Both a public and private space, the Chancellor’s Residence at UC Riverside has the potential to be a local and regional showcase for inspired sustainability, beauty and responsible environmental leadership.
This was the challenge to an interdisciplinary design studio developed by Cal Poly Pomona’s College of Environmental Design, pairing two departments that seldom have the opportunity to collaborate: landscape architecture and art.
Undergraduate and graduate students in landscape architecture and a senior-level motion graphics course developed four approaches to the residence. The studio was co-led by Professor Andrew Wilcox, interim chair of the Department of Landscape Architecture; Assistant Professor Anthony Acock from the Department of Art and lecturer Ray Senes from the Department of Landscape Architecture. The project’s goal was to act as an example of regional vision and partnership between two universities that serve the Inland Empire.
UCR funded the $32,000 cost of the studio, covering faculty time, student production costs, field trips and studio material. The exercise, Wilcox says, gave ENV students a chance to experience the kind of cross-disciplinary work typical in architecture and landscape architecture design firms, with the Chancellor’s Residence serving as a laboratory.
Constructed in 1959, the home sits on a two-acre lot in a neighborhood nestled in a small arroyo. It’s both a public and private space with scenic vistas.
Students made three visits to UCR to familiarize themselves with the residence and its environment. Four teams of 12 students built their concepts around the following themes:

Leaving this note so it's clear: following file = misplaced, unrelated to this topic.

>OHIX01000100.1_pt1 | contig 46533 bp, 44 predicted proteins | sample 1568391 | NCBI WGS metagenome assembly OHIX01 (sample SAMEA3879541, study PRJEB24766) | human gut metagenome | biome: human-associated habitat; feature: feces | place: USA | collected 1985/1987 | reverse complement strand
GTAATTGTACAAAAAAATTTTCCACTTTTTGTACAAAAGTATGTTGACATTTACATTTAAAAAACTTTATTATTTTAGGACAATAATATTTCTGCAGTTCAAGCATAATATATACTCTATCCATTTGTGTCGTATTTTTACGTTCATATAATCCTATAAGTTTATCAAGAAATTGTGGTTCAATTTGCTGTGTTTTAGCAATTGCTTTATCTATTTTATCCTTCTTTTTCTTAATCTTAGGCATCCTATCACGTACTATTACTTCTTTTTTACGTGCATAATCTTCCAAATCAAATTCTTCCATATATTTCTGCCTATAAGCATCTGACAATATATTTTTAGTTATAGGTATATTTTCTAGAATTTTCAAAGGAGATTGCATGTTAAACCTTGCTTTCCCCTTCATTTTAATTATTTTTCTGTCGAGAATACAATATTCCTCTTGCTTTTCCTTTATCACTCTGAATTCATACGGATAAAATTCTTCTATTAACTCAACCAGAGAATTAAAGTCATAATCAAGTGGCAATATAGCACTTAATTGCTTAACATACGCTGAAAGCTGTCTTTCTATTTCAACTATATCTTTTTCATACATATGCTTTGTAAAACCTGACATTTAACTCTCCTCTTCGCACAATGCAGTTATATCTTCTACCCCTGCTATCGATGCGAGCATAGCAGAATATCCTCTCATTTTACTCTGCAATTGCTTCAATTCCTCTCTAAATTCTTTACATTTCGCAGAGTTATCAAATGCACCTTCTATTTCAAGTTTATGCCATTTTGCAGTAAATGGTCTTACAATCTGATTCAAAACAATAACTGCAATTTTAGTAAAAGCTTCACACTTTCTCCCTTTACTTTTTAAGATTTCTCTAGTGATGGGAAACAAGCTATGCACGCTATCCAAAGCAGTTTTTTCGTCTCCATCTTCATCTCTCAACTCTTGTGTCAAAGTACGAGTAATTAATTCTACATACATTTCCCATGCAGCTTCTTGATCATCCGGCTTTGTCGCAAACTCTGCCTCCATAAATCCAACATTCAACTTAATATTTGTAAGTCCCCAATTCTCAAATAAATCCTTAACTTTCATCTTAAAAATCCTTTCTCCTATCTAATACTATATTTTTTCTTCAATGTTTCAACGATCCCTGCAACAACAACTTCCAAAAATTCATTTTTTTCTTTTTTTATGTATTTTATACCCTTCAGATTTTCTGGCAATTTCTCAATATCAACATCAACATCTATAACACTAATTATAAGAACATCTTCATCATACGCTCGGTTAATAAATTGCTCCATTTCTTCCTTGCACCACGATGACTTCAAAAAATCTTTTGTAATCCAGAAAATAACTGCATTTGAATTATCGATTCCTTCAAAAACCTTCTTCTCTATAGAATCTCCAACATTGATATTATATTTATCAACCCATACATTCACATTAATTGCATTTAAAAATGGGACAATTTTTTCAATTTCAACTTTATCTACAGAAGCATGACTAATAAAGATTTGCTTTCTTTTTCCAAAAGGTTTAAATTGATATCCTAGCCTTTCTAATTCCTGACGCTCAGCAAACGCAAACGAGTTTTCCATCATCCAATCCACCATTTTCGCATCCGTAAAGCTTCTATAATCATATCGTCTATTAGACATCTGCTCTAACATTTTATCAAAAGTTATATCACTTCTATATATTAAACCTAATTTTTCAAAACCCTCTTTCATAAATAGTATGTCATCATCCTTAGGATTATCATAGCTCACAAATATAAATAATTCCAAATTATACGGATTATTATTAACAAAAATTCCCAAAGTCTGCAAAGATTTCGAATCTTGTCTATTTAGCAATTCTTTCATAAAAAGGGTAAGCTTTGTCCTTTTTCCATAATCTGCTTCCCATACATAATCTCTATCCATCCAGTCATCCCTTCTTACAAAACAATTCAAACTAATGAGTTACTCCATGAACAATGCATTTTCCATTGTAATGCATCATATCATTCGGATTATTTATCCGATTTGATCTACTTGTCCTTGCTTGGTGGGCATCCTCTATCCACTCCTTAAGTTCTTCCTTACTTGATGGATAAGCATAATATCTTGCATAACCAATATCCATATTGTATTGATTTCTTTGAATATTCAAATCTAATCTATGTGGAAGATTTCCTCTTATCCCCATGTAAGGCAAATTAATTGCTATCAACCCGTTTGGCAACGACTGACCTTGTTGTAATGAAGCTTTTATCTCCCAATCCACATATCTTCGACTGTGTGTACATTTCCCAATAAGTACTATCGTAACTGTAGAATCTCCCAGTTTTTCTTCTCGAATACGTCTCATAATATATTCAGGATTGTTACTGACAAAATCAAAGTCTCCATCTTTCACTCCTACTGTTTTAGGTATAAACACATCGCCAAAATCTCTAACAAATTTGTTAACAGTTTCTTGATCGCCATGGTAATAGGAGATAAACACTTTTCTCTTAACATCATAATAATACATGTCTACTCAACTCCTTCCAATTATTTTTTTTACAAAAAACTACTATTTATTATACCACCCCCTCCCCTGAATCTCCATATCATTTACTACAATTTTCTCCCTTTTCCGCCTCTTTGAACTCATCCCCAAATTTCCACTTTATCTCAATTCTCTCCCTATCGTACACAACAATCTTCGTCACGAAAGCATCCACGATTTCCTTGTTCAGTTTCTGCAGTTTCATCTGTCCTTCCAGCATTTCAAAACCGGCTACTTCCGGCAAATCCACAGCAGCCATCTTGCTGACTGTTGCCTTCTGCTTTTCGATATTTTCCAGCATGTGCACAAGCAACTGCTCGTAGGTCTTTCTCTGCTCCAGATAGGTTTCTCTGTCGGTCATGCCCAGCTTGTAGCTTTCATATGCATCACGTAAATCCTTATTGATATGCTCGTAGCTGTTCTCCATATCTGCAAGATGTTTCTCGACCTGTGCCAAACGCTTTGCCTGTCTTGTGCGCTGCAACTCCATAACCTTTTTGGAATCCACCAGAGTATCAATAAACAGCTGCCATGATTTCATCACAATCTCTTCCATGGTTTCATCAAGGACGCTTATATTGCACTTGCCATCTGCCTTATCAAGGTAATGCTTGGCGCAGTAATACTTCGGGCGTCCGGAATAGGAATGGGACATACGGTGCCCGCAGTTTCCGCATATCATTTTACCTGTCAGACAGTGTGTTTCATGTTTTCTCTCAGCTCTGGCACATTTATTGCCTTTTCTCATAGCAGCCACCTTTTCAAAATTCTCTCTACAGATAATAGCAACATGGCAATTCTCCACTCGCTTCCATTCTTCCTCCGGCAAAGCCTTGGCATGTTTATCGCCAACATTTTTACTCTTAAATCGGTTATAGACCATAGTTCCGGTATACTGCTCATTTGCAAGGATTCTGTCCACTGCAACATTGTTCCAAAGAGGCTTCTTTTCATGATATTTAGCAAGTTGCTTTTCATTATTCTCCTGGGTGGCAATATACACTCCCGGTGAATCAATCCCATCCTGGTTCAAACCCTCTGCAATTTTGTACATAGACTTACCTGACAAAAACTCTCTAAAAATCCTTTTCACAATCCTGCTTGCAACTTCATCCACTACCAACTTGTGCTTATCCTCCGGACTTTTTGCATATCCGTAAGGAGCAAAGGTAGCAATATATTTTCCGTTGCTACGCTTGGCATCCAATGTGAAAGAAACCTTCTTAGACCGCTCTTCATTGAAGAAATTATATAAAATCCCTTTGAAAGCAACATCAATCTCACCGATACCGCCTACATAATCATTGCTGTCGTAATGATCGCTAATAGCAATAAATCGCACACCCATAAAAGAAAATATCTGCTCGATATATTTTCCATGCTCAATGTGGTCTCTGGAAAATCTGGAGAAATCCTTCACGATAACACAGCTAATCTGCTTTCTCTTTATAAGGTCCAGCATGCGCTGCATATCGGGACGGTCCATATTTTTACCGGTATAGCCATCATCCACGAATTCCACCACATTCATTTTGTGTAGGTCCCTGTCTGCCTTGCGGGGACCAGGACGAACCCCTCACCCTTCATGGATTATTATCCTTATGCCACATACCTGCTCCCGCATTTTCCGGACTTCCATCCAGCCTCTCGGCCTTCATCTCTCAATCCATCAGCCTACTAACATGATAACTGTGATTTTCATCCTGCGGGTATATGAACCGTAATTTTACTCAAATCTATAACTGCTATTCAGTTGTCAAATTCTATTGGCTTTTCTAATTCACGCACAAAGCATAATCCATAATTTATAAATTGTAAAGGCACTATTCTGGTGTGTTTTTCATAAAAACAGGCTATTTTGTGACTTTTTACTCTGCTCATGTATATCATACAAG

Atypically Suburban. Studying the nature of typical Southern California single-family home land use and identifying the best sustainable approaches to typical conditions.
Beautiful Resilience. Investigating the Chancellor’s Residence as a primarily aesthetic landscape using traditions of garden design and climate-appropriate materials.
Food for Thought. Designing the residence as a productive landscape using the principles of permaculture and food production.
Habitat is Everywhere. Approaching the residence as habitat that could support local species of flora and fauna.
Each team was paired with a professional landscape architecture firm, which met with them three times during the quarter. The firms were EPT in Pasadena, Mia Lehrer + Associates in Downtown Los Angeles, SITE Design Studio in Eagle Rock, and Farmscapes in Los Angeles/Eagle Rock.
For many, the experience yielded personal growth. Graphic design senior Christian Gutierrez said he produced some of his best work in the studio course – large-scale posters, fliers, brochures, packaging, motion pieces and a 130-page booklet detailing the Beautiful Resilience team’s research and design process.
Last spring, the students presented their ideas to a panel of UCR stakeholders that included university officials and design professionals. Although the studio functioned more as an academic exercise than a design job, some of the projects’ concepts would be integrated into UCR’s future capital projects, said says Coley, a vice chancellor at UCR and husband of Cal Poly Pomona President Soraya M. Coley.
Ron Coley, who initiated the project, hopes the UCR-Cal Poly Pomona collaboration will be a model for future inter-university partnerships.
“This is the epitome of the learn-by-doing ethic Cal Poly Pomona lives by,” he says. “There are so many wonderful things about this collaboration. What I’m interested in is inspiring this collaboration with other disciplines. The objective for universities in this region is to help institutions leverage the comparative – not competing – advantages for opportunities to benefit from each other’s excellence, for the betterment of the students, the campuses, and the larger community of Southern California in the Inland Empire.”